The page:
Senate Committee Plans to Subpoena Investigators from Mueller Report
WASHINGTON – A Senate committee voted Thursday to reopen the investigation into Russian influence in the 2016 election with plans to question the investigators.
The Republican-led move responds to allegations by President Trump that his top officials were targeted for the first investigation by his political enemies.
“I am very intent on making sure this never happens again,” said Sen. Lindsey Graham, R-S.C., chairman of the Senate Judiciary Committee.
Fourteen of Trump’s aides, donors or advisers were indicted or imprisoned because of the investigation. The charges included fraud and lying to investigators.
Trump says Obama administration officials were trying to undercut his credibility and to help the political campaigns of their fellow Democrats.
Democrats on the Senate Judiciary Committee deny the accusation. They say Trump’s supporters are trying to help his re-election campaign by seeking to eliminate any image of wrongdoing by his administration.
The motion approved by the committee Thursday authorizes subpoenas for 53 people who participated in the investigation by special counsel Robert Mueller.
Graham, who is an ally of Trump, disregarded statements from his committee’s Democrats who called another investigation a waste of taxpayer money. The first investigation cost about $25 million.
“This committee is not going to sit on the sidelines and move on,” Graham said.
The committee plans to subpoena former FBI Director James Comey, former national security adviser Susan Rice, former Director of National Intelligence James Clapper and former deputy FBI director Andrew McCabe.
“McCabe … Comey … their day is coming,” Graham said.
The Democrats called the investigation a politically-motivated abuse of authority.
“Furthering Trump’s conspiracy theories is not the job of the Senate Judiciary Committee,” said Sen. Mazie Hirono, D-Hawaii. “This ground has been covered before by the Mueller report.”
Other Democrats said the problem is not the Mueller investigation but the broad law enforcement authorization of the Foreign Intelligence Surveillance Act (FISA) of 1978. The federal law establishes procedures for physical and electronic surveillance to collect “foreign intelligence information” between “foreign powers” and “agents of foreign powers” suspected of espionage or terrorism.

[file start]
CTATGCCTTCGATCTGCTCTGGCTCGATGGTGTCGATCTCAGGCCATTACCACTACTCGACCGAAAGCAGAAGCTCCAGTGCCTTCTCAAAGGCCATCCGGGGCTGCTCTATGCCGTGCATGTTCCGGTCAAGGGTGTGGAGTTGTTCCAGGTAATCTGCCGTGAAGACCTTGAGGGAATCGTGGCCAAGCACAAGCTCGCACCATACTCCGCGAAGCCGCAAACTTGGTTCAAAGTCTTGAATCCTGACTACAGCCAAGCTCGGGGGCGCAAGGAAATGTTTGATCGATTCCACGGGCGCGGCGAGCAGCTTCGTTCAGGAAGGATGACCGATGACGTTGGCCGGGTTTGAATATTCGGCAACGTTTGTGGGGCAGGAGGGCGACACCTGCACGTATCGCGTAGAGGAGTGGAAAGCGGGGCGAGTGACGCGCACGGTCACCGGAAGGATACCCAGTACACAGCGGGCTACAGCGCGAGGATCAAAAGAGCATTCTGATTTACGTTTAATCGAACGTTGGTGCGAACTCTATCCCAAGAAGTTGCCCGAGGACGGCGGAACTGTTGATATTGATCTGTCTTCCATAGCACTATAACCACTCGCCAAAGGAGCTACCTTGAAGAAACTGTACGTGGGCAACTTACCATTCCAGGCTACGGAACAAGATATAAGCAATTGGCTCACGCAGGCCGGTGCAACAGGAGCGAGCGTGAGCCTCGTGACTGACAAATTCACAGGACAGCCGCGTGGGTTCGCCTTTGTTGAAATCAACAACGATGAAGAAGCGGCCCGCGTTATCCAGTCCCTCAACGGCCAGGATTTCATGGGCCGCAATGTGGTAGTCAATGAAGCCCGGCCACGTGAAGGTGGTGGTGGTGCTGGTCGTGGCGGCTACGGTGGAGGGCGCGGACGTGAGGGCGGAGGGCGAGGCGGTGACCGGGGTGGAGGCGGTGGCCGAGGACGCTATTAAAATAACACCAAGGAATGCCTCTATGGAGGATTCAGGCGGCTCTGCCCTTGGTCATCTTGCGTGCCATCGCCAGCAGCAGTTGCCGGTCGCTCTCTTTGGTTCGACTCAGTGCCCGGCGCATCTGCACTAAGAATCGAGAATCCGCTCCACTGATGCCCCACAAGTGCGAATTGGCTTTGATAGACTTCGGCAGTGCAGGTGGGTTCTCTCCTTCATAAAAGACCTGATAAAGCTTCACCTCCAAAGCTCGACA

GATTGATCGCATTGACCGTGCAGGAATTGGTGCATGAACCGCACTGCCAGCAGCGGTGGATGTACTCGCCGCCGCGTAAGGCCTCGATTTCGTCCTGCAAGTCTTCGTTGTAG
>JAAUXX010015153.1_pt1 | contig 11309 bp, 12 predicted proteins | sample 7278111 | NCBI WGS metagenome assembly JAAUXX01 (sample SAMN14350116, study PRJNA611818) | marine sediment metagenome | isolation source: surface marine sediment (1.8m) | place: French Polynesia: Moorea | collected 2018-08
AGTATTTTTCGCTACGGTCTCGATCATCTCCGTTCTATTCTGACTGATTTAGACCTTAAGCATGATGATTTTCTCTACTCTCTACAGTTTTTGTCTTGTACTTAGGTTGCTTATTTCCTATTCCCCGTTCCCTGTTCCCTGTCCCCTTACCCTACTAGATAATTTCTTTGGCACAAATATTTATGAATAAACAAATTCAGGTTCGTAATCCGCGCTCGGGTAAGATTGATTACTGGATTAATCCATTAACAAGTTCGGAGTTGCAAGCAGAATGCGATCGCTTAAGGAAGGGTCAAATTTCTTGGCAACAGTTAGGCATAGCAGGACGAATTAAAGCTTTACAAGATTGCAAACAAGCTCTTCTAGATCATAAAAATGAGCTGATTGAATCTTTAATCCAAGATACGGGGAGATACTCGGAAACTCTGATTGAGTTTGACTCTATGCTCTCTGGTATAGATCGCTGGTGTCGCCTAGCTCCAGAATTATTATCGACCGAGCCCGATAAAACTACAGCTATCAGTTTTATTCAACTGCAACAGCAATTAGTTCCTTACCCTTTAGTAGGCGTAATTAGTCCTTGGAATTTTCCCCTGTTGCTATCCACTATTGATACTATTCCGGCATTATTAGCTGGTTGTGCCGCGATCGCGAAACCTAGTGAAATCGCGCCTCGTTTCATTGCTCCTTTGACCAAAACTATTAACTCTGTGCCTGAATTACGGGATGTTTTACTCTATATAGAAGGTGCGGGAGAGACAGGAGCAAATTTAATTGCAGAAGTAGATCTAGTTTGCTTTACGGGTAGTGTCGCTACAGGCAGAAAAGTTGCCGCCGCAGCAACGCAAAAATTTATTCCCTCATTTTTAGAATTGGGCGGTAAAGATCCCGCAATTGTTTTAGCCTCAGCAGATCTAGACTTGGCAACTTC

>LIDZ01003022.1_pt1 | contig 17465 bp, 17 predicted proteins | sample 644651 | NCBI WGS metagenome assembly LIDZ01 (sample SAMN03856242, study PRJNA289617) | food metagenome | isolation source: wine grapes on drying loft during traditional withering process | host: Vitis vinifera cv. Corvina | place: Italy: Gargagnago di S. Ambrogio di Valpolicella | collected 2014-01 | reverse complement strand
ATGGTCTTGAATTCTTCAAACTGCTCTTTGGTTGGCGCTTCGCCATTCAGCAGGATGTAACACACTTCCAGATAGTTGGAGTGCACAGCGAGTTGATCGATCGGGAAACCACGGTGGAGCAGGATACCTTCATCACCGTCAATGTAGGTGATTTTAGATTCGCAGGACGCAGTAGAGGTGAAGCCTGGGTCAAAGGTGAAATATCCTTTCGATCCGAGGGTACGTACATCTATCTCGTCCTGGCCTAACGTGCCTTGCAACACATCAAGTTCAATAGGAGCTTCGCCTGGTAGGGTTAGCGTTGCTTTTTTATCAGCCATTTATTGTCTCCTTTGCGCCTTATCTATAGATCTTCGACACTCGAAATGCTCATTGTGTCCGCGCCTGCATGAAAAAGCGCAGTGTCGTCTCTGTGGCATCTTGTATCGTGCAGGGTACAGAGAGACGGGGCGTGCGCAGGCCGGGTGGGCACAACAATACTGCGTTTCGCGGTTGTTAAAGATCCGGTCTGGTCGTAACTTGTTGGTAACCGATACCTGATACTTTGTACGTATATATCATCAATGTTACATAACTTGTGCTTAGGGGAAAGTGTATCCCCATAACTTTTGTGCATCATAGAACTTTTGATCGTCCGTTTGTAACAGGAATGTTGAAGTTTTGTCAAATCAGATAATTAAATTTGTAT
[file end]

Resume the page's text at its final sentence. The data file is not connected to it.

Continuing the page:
The Justice Department invoked authority under FISA to tap phone calls, check financial records and to follow Trump’s advisors. The FBI was trying to determine whether they were cooperating with Russian agents to influence the 2016 election in Trump’s favor.
They included former Trump campaign manager Paul Manafort, Trump’s personal attorney Michael Cohen, former national security advisor Michael Flynn and Trump political consultant Roger Stone.
All but Flynn are serving prison sentences. Flynn pleaded guilty to lying to the FBI but later retracted the guilty plea. The Justice Department then dropped charges against him.
Even before the subpoena authorization Thursday, the Justice Department was facing criticism for its handling of the investigation and use of its FISA authority.
A Justice Department inspector general’s report last year found numerous errors and omissions in FBI procedures for conducting surveillance on a former Trump campaign aide. Its application to a federal court for the surveillance authorization contained flimsy or inaccurate evidence, the report said.
Rather than another investigation, “We should fix this broken system,” Sen. Christopher A. Coons, D-Del., said about FISA.
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